Saturday, June 26, 2010

Tower Over Toronto

Magnet # 277:  Downtown Toronto

Material:  Rubber

Purchased By:  Mom & Dad

The Canadian city of Toronto officially received its skyline's tallest and most distinctive structure on this day in 1976 when the CN Tower first opened to the public.  And although the official opening wouldn't be until October 1, this whopping tower would very quickly become a great source of pride for locals, who would have the tallest free-standing structure in their city for the next 31 years. 

The idea for CN Tower was brought about in 1968 by the Canadian National railroad company, who wanted create a structure that would provide television and radio communication for the Toronto area and emphasize the power of their company and the entire Canadian business industry.  By 1972, plans were underway to create a tower that would be higher than the many skyscrapers that were being built in the rapidly expanding downtown area, and thus able to send signals above these tall buildings.  Originally, a much smaller design consisting of three pillars was developed, but it was soon abandoned in favor of the design we all know.  By early 1973, construction had begun.  The most exciting part of this process was perhaps when a  helicopter flew parts of the antenna to the top of the tower, an event that brought in crowds of onlookers.  And by the time the CN Tower was completed, it had received quite a bit of attention, but it would soon become even more famous as tourists from all over Canada and the world came to see the gigantic structure.  Over three decades later, the Burj Khalifa - or Duabi - surpassed it in height, but the CN Tower remains beloved by the citizens of its town.  In fact, when it changed ownership, local support helped it to keep its name, although the CN is now said to stand for Canada's National rather than Canadian National.  Would that the Sears Tower had been so fortunate.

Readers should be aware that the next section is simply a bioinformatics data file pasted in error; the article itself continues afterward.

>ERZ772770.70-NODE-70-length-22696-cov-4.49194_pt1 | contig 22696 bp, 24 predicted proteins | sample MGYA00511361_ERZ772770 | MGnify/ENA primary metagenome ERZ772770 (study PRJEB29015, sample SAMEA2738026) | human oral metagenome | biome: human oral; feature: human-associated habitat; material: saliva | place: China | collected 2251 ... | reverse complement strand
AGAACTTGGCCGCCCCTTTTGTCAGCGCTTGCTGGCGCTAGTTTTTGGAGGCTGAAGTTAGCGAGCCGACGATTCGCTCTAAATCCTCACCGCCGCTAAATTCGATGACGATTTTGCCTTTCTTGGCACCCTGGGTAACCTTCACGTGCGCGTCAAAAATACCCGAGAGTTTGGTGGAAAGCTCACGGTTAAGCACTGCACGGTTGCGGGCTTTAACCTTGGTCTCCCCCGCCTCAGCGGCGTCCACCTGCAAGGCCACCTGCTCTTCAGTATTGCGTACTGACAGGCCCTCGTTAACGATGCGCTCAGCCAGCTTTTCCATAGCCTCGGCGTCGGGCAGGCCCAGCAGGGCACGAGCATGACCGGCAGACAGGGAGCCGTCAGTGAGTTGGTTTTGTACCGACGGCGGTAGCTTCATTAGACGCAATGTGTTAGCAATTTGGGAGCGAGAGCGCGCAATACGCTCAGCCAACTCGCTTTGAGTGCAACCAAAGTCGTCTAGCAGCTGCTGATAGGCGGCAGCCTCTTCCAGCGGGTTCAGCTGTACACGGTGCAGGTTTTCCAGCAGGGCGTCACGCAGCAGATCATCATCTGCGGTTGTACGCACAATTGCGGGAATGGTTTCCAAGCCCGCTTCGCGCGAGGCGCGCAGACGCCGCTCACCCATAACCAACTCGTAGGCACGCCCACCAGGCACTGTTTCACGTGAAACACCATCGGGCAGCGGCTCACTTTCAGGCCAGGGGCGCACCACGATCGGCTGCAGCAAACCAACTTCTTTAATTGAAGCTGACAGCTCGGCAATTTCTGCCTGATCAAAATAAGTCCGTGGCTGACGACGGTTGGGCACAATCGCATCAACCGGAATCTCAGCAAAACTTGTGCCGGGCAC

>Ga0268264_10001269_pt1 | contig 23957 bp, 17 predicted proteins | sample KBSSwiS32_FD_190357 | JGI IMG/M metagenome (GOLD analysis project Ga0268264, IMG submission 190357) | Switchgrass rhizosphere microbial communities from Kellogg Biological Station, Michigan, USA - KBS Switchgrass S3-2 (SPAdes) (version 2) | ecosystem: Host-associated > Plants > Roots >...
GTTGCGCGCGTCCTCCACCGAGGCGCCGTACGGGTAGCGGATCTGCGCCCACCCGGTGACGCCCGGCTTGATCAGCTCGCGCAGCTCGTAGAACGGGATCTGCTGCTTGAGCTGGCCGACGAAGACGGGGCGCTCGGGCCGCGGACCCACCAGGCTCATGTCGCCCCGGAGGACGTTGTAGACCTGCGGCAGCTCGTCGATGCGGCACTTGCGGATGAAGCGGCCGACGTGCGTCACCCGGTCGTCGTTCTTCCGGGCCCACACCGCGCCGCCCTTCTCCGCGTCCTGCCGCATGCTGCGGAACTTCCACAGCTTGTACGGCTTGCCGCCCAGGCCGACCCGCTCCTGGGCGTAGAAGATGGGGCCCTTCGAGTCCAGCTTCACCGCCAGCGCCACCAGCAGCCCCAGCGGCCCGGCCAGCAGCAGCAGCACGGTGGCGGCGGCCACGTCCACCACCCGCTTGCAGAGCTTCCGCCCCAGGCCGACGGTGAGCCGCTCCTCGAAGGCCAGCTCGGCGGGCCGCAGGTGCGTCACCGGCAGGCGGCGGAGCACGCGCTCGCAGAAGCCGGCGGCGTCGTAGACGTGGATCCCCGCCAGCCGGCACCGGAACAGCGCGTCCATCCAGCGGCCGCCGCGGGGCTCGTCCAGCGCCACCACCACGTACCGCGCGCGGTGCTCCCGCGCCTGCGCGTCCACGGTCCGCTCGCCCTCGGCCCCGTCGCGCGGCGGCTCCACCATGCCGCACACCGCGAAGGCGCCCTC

When I was younger, I ventured up to Toronto with my family and made it up to the Sky Pod over a thousand feet up from the ground.  The line to get to the elevator wasn't long and the view was incredible.  I still have copies of the photos I took from there and I remember being a little unnerved as I took one of them.  Part of the floor had been cut out and replaced with glass so it was possible to see the ground directly beneath.  Looking through it was not quite as relaxing as the views from the other windows because it was a reminder of just how high up I was.  But I had a fun time at the CN Tower, and in Toronto as well.  We stopped by Rogers Centre next door - although it probably would have been called the Astro Turf then - which is a huge stadium where the Toronto Blue Jays play, and had a look around at it.  We also saw another of Toronto's biggest attractions, Casa Loma, a lavish mansion built in the Gothic Revival style, which is almost a little like Asheville's Biltmore.  It's appeared in plenty of television shows and movies, like The X-Men, but unfortunately I don't remember much of our visit.  However, I definitely remember seeing the musical The Phantom of the Opera for the first time in Toronto and loving it.  Toronto truly is a unique place.  In fact, the city is actually one of the most diverse cities on the continent of North America, with residents from over 100 counties speaking over 100 languages.  And because of that, it has some wonderful ethnic locales, like Greektown, Little Italy, and Chinatown, where we had a fantastic Asian meal.  We really enjoyed ourselves there and my parents have even returned on another vacation since, which is great since they were able to get this magnet for me then.  I may give this great location another try myself someday, and if you haven't checked it out yourself, you might want to do so - let's face it, there are few places on Earth where you can get as high as you're able to get at Toronto's CN Tower.

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